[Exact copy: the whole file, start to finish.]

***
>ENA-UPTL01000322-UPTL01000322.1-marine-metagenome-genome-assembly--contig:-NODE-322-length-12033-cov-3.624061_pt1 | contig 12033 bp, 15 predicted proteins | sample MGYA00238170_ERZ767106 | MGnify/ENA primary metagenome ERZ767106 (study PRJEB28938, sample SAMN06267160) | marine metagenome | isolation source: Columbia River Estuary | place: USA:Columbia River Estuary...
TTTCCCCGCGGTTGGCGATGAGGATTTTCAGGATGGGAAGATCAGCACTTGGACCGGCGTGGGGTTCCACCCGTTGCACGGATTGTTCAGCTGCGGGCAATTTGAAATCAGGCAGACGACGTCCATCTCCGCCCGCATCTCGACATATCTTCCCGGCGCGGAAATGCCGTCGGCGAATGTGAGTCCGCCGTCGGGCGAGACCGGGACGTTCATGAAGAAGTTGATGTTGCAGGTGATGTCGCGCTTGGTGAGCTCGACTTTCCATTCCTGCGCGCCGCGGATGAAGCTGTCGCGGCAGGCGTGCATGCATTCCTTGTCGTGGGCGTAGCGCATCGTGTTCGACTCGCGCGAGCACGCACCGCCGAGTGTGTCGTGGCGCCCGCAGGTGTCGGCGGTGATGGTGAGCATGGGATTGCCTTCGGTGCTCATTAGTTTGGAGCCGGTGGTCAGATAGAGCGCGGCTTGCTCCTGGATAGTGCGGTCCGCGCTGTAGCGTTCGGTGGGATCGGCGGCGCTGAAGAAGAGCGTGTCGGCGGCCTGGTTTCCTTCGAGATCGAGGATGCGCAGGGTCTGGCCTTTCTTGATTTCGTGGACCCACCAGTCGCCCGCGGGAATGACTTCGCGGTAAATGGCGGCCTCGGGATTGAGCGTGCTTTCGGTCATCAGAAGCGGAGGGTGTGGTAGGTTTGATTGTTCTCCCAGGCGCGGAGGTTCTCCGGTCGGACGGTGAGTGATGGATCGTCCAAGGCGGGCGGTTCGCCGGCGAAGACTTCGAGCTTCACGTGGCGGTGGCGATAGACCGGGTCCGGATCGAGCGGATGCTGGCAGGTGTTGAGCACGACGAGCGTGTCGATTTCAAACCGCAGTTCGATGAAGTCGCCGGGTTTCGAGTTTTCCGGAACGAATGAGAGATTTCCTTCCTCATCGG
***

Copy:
>ENA-UPTL01000322-UPTL01000322.1-marine-metagenome-genome-assembly--contig:-NODE-322-length-12033-cov-3.624061_pt1 | contig 12033 bp, 15 predicted proteins | sample MGYA00238170_ERZ767106 | MGnify/ENA primary metagenome ERZ767106 (study PRJEB28938, sample SAMN06267160) | marine metagenome | isolation source: Columbia River Estuary | place: USA:Columbia River Estuary...
TTTCCCCGCGGTTGGCGATGAGGATTTTCAGGATGGGAAGATCAGCACTTGGACCGGCGTGGGGTTCCACCCGTTGCACGGATTGTTCAGCTGCGGGCAATTTGAAATCAGGCAGACGACGTCCATCTCCGCCCGCATCTCGACATATCTTCCCGGCGCGGAAATGCCGTCGGCGAATGTGAGTCCGCCGTCGGGCGAGACCGGGACGTTCATGAAGAAGTTGATGTTGCAGGTGATGTCGCGCTTGGTGAGCTCGACTTTCCATTCCTGCGCGCCGCGGATGAAGCTGTCGCGGCAGGCGTGCATGCATTCCTTGTCGTGGGCGTAGCGCATCGTGTTCGACTCGCGCGAGCACGCACCGCCGAGTGTGTCGTGGCGCCCGCAGGTGTCGGCGGTGATGGTGAGCATGGGATTGCCTTCGGTGCTCATTAGTTTGGAGCCGGTGGTCAGATAGAGCGCGGCTTGCTCCTGGATAGTGCGGTCCGCGCTGTAGCGTTCGGTGGGATCGGCGGCGCTGAAGAAGAGCGTGTCGGCGGCCTGGTTTCCTTCGAGATCGAGGATGCGCAGGGTCTGGCCTTTCTTGATTTCGTGGACCCACCAGTCGCCCGCGGGAATGACTTCGCGGTAAATGGCGGCCTCGGGATTGAGCGTGCTTTCGGTCATCAGAAGCGGAGGGTGTGGTAGGTTTGATTGTTCTCCCAGGCGCGGAGGTTCTCCGGTCGGACGGTGAGTGATGGATCGTCCAAGGCGGGCGGTTCGCCGGCGAAGACTTCGAGCTTCACGTGGCGGTGGCGATAGACCGGGTCCGGATCGAGCGGATGCTGGCAGGTGTTGAGCACGACGAGCGTGTCGATTTCAAACCGCAGTTCGATGAAGTCGCCGGGTTTCGAGTTTTCCGGAACGAATGAGAGATTTCCTTCCTCATCGG